Phil Windley's piece on the Tuesday morning session at IIW includes this description of the fascinating work done by Chuck Mortimer (who had an entire InfoCard environment running inside FireFox) and by Gail-Joon Ahn.
The first session I went to was Gail-Joon Ahn from Univ. of North Carolina. Gail-Joon and his students built an open source implementation of InfoCards. Theyâ€™re interested in creating potable, interoperable, and multi-modal identity card selectors (part of InfoCard).
Gail-Joonâ€™s students demoâ€™d a Java version of the InfoCard selector. The demo included logging into a site using a selected InfoCard, creating cards, and interacting with identity providers and relying parties in a couple of scenarios. All of the code is in Java. This is an impressive effort, but also illustrative of the fact that InfoCard
- doesnâ€™t have to be just a .Net/Microsoft thing and
- is simple enough to allow multiple implementations.
Part of their work involves moving InfoCard beyond the desktop and to mobile devices. They demoâ€™d whatâ€™s called an â€œi-buttonâ€ that contains a secure token. The i-button could be on a ring or key fob. There was also a demo showing an InfoCard selector on a mobile phone. Chuck Mortimore did a 5-minute demo of a Firefox plugin heâ€™s done for InfoCards. He created a card and then logged into Kim Cameronâ€™s blog using the card. Pretty cool. Kim Cameron took over to show the code that Chuck was hitting on his blog. The relying party stuff heâ€™s using is all written in PHP. Kim showed various debugging tools for seeing whatâ€™s going back and forth and demoâ€™d the use of various InfoCard pieces from various players together.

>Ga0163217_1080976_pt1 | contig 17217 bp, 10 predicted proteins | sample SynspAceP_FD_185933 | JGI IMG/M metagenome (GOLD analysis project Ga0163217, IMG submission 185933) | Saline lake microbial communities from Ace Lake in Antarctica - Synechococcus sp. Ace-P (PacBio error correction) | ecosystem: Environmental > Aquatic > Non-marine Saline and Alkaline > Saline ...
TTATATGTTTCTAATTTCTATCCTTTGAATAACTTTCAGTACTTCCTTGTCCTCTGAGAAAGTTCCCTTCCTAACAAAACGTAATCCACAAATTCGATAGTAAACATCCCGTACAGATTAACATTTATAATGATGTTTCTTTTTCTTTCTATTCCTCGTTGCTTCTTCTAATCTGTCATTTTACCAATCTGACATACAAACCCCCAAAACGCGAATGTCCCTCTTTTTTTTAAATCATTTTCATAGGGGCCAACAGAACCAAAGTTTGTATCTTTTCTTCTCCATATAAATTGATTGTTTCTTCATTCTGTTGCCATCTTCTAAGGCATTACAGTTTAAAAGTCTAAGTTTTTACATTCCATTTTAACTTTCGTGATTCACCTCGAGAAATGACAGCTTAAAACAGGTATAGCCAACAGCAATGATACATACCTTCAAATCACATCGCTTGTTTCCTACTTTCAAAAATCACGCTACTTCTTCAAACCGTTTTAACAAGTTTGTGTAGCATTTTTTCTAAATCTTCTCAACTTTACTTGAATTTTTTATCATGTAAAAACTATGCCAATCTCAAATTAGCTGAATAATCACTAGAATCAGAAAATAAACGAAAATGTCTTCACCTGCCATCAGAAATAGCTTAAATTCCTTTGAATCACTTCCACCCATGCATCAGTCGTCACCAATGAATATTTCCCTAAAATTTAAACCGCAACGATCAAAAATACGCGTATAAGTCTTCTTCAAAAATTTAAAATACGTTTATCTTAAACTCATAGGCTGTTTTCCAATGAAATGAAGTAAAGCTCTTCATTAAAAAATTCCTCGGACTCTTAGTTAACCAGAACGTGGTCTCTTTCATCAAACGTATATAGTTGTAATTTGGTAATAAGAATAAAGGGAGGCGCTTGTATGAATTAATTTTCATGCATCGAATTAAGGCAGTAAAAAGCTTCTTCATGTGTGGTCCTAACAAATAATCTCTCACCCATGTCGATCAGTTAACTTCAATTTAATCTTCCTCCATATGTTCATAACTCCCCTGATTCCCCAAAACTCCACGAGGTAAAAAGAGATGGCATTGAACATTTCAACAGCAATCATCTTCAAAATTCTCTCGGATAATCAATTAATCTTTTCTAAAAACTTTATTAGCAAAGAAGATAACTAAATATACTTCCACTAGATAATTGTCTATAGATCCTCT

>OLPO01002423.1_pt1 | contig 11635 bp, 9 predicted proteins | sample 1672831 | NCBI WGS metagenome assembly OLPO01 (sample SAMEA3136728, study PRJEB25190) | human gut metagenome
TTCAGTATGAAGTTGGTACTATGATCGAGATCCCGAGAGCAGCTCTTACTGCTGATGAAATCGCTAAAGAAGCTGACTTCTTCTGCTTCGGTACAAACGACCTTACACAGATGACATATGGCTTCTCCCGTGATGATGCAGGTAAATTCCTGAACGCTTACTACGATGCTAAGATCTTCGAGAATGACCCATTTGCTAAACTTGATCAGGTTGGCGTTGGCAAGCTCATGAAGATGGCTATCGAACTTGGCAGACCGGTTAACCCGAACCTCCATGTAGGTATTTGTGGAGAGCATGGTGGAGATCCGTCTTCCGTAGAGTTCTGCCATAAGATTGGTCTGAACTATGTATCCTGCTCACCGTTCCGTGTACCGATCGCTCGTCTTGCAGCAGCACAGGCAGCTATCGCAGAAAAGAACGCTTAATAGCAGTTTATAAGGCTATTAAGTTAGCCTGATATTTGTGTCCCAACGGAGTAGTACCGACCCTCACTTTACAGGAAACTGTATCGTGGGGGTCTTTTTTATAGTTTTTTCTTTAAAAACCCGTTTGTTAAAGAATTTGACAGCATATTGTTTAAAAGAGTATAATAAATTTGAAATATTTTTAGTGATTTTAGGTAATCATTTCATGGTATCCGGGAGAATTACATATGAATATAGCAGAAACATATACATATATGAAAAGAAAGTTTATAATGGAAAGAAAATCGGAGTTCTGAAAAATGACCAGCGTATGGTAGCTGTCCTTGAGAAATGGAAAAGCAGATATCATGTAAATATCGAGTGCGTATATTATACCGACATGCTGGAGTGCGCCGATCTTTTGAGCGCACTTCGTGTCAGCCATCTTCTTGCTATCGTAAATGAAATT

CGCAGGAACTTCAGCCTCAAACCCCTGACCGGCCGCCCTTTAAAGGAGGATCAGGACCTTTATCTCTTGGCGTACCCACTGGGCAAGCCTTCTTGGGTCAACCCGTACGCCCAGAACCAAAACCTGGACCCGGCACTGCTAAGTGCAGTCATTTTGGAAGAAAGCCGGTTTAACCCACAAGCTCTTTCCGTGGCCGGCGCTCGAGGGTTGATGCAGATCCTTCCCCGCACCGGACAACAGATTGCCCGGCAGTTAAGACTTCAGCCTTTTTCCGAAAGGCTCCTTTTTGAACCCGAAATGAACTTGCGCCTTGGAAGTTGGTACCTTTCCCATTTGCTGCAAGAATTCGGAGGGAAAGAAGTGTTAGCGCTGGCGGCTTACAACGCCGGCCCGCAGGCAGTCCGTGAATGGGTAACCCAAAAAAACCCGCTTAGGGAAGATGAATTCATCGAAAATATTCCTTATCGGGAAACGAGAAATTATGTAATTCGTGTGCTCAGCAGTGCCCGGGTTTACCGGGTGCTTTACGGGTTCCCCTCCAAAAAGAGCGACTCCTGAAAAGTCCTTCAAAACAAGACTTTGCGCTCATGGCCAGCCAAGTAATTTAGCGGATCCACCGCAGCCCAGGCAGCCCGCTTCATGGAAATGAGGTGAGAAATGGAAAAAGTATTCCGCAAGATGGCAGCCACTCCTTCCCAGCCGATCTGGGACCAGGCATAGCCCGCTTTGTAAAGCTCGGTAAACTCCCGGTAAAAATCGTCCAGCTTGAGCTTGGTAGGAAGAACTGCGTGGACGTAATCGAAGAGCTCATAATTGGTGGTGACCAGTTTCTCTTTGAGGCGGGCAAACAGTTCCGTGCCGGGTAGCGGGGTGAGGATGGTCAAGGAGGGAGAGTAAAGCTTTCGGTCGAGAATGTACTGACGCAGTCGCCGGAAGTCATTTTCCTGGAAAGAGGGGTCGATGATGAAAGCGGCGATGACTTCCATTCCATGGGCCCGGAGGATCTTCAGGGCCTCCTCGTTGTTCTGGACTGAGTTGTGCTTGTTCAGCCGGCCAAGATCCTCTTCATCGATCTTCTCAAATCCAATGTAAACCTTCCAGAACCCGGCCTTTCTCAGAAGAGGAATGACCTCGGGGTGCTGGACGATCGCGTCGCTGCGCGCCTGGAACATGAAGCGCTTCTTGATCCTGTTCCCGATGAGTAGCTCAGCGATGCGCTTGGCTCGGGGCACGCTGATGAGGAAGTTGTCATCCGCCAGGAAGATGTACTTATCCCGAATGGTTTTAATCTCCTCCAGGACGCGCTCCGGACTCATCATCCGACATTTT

I guess Phil turned his head for a moment, and in the general chaos that reigned all around us, missed Paul Trevithick's demonstration of early Higgins interoperability with InfoCard. It brought about another round of whistles and applause, and I think represented one of the aha moments of the conference.
Paul, who has been a leader in the Identity Gang since day one – being instrumental in developing our shared vocabulary – and Anthony Nadalin, an inventor of WS-Trust and a leading identity thinker at IBM, were both 100% clear that their goal in Higgins was to produce an identity selector that would use the same InfoCards being employed in Microsoft's identity selector, and expose the user to a similar identity experience. I think this clarity will be important in convincing the journalist community that we on the same identity train.
The demos made the growing momentum of the Identity Metasystem absolutely tangible. People have now demonstrated all aspects of the metasystem running on both Windows and non-Windows platforms. That's a real milestone. Meanwhile, discussions about open source projects abound.